“Zultys, a leading provider of innovative unified communications solutions that empower businesses to collaborate effectively, has been awarded top honors by TMC, a global, integrated media company. Zultys’ MXvirtual, an integrated unified communication solution and IP phone system in a VMware®-Ready virtual appliance, was named a 2014 Cloud Computing Product of the Year Award winner.  Meanwhile, Zultys Cloud Services—fully-hosted turnkey Software as a Service (SaaS) offering—was recognized as both the 2015 INTERNET TELEPHONY Product of the Year as well as CUSTOMER Magazine Product of the Year Award recipient.

In 2014, Zultys introduced the cloud-based version of their award-winning MX IP-PBX platform; MXvirtual brings all of the advanced functionality of premise-based MX solutions to the cloud. Zultys Cloud Services, which launched towards the end of the year, makes deploying a Zultys Business Phone System easier than ever in a Software as a Service model with Zultys providing their users with a fully hosted highly advance business phone system. Zultys Cloud Services extends the power of Zultys MX enterprise grade IP-PBX into a fully hosted solution, while preserving the exact same experience regardless of the platform. Zultys’ cloud-based and premise-based phone systems share exactly the same user client and administration interfaces, simplifying training and making it easy for users to transition from a premise-based system to the cloud if necessary, as well as allowing businesses to mix and match premise and cloud systems within the same organization. Despite various different deployment options, the premise-based MX phone systems, MXvirtual and Zultys Cloud Services offerings boast exactly the same feature set including: chat, IM, presence, auto attendant with IVR, sophisticated contact center functionality, smart phone integration, outbound dialer application, 3rd party integration and much more.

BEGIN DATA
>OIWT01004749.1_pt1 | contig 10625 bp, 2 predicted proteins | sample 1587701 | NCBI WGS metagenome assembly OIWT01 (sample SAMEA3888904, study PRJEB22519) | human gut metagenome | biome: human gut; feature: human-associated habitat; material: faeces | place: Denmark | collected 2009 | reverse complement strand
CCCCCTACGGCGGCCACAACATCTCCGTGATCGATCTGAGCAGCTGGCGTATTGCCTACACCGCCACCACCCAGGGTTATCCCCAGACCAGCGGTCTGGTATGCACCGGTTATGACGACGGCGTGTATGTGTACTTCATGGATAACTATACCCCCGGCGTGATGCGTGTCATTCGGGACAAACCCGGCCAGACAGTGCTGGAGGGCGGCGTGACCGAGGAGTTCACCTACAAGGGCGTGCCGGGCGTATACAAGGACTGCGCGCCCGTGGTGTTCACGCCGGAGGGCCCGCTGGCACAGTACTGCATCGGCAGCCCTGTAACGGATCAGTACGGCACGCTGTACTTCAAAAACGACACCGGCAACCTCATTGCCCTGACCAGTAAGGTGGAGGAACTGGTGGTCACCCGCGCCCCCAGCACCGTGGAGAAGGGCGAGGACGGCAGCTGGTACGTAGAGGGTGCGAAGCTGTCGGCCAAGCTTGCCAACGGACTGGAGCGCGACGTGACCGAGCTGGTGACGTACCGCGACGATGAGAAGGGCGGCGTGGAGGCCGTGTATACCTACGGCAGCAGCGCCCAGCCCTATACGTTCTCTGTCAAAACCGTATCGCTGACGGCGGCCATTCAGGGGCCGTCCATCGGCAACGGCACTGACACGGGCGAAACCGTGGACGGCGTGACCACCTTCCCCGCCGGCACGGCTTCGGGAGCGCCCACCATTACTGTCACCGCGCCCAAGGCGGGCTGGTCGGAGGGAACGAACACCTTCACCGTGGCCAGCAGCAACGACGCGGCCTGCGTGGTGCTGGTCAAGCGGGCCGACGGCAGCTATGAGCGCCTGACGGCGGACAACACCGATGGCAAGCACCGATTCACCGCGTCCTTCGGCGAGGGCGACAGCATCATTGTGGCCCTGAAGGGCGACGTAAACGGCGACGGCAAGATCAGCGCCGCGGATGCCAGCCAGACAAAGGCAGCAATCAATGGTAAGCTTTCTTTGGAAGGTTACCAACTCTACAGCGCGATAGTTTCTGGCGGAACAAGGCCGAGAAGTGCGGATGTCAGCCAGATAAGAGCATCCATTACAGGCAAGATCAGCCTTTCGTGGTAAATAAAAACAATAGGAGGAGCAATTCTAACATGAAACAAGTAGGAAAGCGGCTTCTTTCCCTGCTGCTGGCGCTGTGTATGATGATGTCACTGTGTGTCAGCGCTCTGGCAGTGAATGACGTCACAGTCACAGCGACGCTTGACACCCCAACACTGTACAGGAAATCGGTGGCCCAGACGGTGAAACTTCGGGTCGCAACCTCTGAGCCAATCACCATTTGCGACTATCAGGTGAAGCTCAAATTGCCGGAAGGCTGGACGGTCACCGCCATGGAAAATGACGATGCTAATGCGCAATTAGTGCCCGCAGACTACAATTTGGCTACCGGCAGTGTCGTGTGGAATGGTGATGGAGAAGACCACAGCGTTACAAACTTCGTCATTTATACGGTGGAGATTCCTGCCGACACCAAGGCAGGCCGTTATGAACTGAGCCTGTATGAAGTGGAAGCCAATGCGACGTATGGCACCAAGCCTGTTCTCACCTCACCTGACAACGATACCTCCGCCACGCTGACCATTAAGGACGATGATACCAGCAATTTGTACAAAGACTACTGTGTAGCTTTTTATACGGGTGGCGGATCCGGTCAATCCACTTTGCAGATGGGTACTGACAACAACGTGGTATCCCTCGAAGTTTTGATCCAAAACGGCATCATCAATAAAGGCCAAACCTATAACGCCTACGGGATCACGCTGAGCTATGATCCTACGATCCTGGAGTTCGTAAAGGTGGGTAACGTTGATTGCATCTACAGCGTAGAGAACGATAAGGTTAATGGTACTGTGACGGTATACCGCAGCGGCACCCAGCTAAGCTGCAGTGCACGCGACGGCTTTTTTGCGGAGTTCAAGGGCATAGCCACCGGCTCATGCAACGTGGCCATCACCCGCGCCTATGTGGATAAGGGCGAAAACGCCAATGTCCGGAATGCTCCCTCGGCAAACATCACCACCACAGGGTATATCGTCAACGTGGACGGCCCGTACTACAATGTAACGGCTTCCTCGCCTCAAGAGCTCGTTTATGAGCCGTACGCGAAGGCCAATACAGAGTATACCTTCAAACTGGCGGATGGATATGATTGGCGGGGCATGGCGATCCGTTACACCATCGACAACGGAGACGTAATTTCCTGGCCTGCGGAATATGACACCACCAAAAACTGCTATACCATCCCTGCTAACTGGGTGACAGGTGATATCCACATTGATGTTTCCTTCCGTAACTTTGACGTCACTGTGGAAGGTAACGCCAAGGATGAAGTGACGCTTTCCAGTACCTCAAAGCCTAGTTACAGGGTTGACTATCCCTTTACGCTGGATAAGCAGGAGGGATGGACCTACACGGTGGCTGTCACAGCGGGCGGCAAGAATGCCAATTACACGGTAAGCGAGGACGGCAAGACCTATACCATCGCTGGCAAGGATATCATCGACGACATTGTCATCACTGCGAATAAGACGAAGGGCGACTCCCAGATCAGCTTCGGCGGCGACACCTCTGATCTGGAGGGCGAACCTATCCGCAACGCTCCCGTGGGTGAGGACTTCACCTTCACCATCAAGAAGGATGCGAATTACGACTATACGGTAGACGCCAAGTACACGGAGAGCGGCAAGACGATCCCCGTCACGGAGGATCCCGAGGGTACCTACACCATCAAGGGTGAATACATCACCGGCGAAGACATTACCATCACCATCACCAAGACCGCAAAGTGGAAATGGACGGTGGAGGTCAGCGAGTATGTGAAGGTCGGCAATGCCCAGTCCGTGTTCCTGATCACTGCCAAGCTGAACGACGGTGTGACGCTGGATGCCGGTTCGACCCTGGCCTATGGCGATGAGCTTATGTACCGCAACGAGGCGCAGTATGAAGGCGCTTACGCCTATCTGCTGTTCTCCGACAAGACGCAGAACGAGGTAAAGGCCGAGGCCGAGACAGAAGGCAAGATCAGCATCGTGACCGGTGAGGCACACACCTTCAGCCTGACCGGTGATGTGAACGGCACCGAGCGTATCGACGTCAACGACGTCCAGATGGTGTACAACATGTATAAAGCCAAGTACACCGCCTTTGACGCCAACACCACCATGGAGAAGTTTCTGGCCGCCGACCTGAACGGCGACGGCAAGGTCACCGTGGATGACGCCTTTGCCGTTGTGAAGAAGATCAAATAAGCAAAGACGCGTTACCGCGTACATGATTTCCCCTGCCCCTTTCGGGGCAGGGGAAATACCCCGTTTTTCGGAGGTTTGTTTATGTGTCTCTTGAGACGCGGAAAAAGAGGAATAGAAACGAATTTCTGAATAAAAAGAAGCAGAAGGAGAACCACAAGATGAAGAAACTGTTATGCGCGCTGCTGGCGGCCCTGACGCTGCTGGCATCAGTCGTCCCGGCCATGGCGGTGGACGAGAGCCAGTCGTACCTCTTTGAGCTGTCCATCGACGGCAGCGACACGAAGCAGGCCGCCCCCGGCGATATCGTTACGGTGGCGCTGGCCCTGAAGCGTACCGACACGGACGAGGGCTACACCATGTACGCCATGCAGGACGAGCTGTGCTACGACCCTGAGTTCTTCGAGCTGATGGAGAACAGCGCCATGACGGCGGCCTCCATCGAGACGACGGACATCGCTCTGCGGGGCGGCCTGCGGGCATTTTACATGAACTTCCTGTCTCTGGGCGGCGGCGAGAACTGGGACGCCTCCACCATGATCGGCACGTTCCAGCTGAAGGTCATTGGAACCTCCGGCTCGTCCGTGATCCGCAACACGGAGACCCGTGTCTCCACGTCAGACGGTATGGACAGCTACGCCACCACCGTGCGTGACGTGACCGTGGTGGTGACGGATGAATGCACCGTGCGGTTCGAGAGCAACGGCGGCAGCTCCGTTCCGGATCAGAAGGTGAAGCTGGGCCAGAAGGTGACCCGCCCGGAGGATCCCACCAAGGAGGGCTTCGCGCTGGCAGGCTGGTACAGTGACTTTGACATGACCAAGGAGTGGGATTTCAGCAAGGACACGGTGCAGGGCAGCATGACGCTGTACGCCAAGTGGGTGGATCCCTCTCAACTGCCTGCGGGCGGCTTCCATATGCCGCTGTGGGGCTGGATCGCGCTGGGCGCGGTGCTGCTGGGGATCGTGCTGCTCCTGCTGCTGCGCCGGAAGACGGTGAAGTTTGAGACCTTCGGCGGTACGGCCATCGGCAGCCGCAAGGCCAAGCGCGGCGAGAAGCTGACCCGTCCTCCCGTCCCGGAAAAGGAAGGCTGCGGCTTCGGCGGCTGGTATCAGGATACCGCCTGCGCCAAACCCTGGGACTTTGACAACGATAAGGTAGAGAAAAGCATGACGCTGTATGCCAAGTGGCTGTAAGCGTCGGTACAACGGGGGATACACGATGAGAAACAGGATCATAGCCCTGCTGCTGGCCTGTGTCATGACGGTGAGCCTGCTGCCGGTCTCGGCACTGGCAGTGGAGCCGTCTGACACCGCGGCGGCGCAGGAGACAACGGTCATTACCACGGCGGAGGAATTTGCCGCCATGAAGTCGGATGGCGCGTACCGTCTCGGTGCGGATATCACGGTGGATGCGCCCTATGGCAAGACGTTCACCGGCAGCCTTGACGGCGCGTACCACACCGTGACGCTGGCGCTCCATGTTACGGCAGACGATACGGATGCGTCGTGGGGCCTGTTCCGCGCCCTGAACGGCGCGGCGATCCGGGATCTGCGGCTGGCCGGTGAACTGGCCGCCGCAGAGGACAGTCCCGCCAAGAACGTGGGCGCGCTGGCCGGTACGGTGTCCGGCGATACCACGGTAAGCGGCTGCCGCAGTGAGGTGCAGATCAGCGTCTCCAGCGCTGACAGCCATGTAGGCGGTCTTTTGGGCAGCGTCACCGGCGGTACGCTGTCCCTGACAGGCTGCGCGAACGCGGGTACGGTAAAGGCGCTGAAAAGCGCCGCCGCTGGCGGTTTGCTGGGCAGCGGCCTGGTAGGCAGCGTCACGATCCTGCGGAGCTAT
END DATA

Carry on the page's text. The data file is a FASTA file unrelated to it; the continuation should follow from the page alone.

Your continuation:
“Hosted IP phone systems offer businesses unmatched convenience and ease-of-deployment, but often at the price of advanced functionality. Zultys aims to create a universal experience for all of our users regardless of whether they are utilizing a premise-based MX system or are hosting their phone system in the cloud. We are proud to see our efforts recognized by such reputable publications,” said Steven Francis, chief sales and marketing officer at Zultys.